«Edited by Govindjee Urbana, Illinois, USA and Shyam Lal Srivastava Allahabad, Uttar Pradesh, India i The Cover A photograph of Krishnaji (Dada), 1980 ...»
I have some anecdotes to share with the readers of this tribute to Dada; he accompanied me on a United Nations (UN) assignment to Shimla (formerly, Simla), Himachal Pradesh, with an overnight halt at Chandigarh (Punjab) on the way. [During the British Raj, it was their summer capital; it was also called “Queen of the Hills”.] Needless to say that a group of students and professors from the Punjab University called on him as the news of his visit became known. We were taken good care of in the University Guest House while those known to him came to share their experiences in their capacity as teachers or students. We had a similar experience at Shimla where he was reverently invited to deliver a guest lecture. I was leading a team of sociologists, consultants and field investigators in Himachal Pradesh for a United Nations (UN) sponsored project. Dada was unhappy with our choice of a senior sociologist but appreciated my honest admission of wrong selection. When my father-inlaw (Gopalji) was suddenly struck by acute food poisoning during our Shimla visit, Dada immediately made appropriate decisions.
Two more incidents at Delhi remain etched in my mind. We once went to meet the Secretary to the Government of India who headed the Department of Higher Technical Education. The protocol demanded that we take a security pass and that the receptionist inform the official about us. Although many senior bureaucrats in India are known for their vanity and, as some would say, “nose-in -the air attitude”, the officer hurried down two flights of stairs and touched Dada’s feet (to show his respect to him), while reprimanding the receptionist for not informing him early enough. Another incident was at an office where a Chief Executive Officer (CEO) of a large Government establishment was housed; this officer was once Dada’s student at Allahabad University, who seemed to have forgotten all the help he had received from Dada, and made him wait outside his office for a very long time. Dada, without raising his voice, commented in an effective and tactful manner, on this behavior, which I am sure this CEO would not have forgotten easily. To this day people who knew Dada talk about him with respect and gratitude as an outstanding academician and an able administrator who brought the best out of even the average student.
In the evening of his life, it seems that the “roar of the lion” had mellowed down. The death of Dada’s younger son (Ranjan), at the prime of his life, in a car accident, left a young widow (Poonam) and two small children (Tanima and Sanket) to be looked after; this sudden loss of his son had taken its toll on his life. He took charge of this very sad and unfortunate situation and did whatever was possible for him to do to rehabilitate the heart-broken family. The sorrow that had engulfed him was visible on his face as well on the way he interacted with the others. Family dynamics also weighed on him heavily dragging him in financial obligations which were not of his making.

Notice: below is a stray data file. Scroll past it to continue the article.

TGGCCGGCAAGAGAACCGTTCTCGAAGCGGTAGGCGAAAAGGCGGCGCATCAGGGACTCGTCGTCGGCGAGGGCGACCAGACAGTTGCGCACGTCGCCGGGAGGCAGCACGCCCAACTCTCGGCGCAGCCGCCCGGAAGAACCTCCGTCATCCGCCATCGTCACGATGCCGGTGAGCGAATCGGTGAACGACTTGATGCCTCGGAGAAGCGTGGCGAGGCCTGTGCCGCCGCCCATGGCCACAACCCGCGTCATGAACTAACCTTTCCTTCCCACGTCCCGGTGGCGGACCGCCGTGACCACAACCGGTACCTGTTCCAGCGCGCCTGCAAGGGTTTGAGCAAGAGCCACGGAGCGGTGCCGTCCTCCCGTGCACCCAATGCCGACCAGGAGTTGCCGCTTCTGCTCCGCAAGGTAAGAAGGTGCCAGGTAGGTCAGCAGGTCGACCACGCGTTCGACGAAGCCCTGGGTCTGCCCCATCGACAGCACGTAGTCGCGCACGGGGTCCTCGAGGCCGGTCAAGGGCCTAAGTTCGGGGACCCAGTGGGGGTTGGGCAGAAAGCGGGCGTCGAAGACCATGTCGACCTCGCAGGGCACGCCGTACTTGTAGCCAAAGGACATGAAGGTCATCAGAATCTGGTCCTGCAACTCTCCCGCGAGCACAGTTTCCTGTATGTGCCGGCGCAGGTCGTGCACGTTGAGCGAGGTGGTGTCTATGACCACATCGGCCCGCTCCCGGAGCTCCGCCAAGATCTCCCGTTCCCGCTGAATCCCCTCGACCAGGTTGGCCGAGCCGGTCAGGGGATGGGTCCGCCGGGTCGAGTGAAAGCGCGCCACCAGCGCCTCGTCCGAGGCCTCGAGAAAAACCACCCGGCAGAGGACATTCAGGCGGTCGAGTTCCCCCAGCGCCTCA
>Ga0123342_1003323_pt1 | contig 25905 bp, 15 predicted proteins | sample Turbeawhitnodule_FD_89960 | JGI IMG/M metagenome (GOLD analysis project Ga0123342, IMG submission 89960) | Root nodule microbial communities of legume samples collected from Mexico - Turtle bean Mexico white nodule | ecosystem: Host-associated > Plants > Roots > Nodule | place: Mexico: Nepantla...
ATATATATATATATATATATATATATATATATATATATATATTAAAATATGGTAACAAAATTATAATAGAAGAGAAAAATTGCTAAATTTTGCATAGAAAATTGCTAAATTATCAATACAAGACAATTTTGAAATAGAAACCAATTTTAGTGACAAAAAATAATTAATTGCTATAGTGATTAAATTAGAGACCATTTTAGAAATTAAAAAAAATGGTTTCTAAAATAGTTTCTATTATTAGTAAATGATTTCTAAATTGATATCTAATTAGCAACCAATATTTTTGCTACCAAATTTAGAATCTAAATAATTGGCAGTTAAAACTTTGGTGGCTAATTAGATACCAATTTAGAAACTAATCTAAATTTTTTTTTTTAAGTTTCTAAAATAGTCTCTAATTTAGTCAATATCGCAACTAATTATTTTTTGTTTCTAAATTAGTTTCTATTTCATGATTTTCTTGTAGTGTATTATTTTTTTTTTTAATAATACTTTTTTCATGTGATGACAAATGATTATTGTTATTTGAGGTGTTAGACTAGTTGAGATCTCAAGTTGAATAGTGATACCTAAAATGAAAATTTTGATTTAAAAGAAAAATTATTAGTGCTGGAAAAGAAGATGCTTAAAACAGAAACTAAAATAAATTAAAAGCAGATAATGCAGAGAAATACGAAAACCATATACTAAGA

His failing health and demise was, truly, the fall of an institution.
Memories of a person like Dada can never be obliterated.
In spite of the family and financial responsibilities, Dada maintained a side to his personality which he retained till the end of his life. Among many others, I am able to recall a few instances during his assignment as Advisor to Maharishi Mahesh Yogi’s enterprise, the ambitious Vedaland (similar in a remote way to Disneyland) to be set up at Noida, a town in Uttar Pradesh (UP), India. A Canadian illusionist Mr. Doug Hennings was hired to work along with Dada and was staying on the same Campus in the Ashram (abode of spiritual gurus) at Noida. Doug Hennings was asked to perform a few tricks which he did by taking a few coins and adding many more with a flick of his finger. Dada told him that if he could do the same trick with higher denomination rupee notes it would solve many of his problems. Later an audience was arranged with the Maharishi himself.
After introductions, Mahesh Yogi invited me to join the project. To this, Dada remarked afterwards to me that the working time in the Ashram was erratic, stretching late in the night, that there is always a danger of losing one’s wife though one may retain his job!
During our visit to Lucknow to attend a function to celebrate the birth of his grandson Sanket (son of Raj Ranjan, Dada’s second son), Dada was sitting close to the feet of his wife, affectionately called Bhabhi, due to lack of space; he whispered, jokingly, to me that at times these gestures, no matter how unintentional, help to please the wives. He added that experience had taught him this mantra and that it may be useful to me as I was recently married.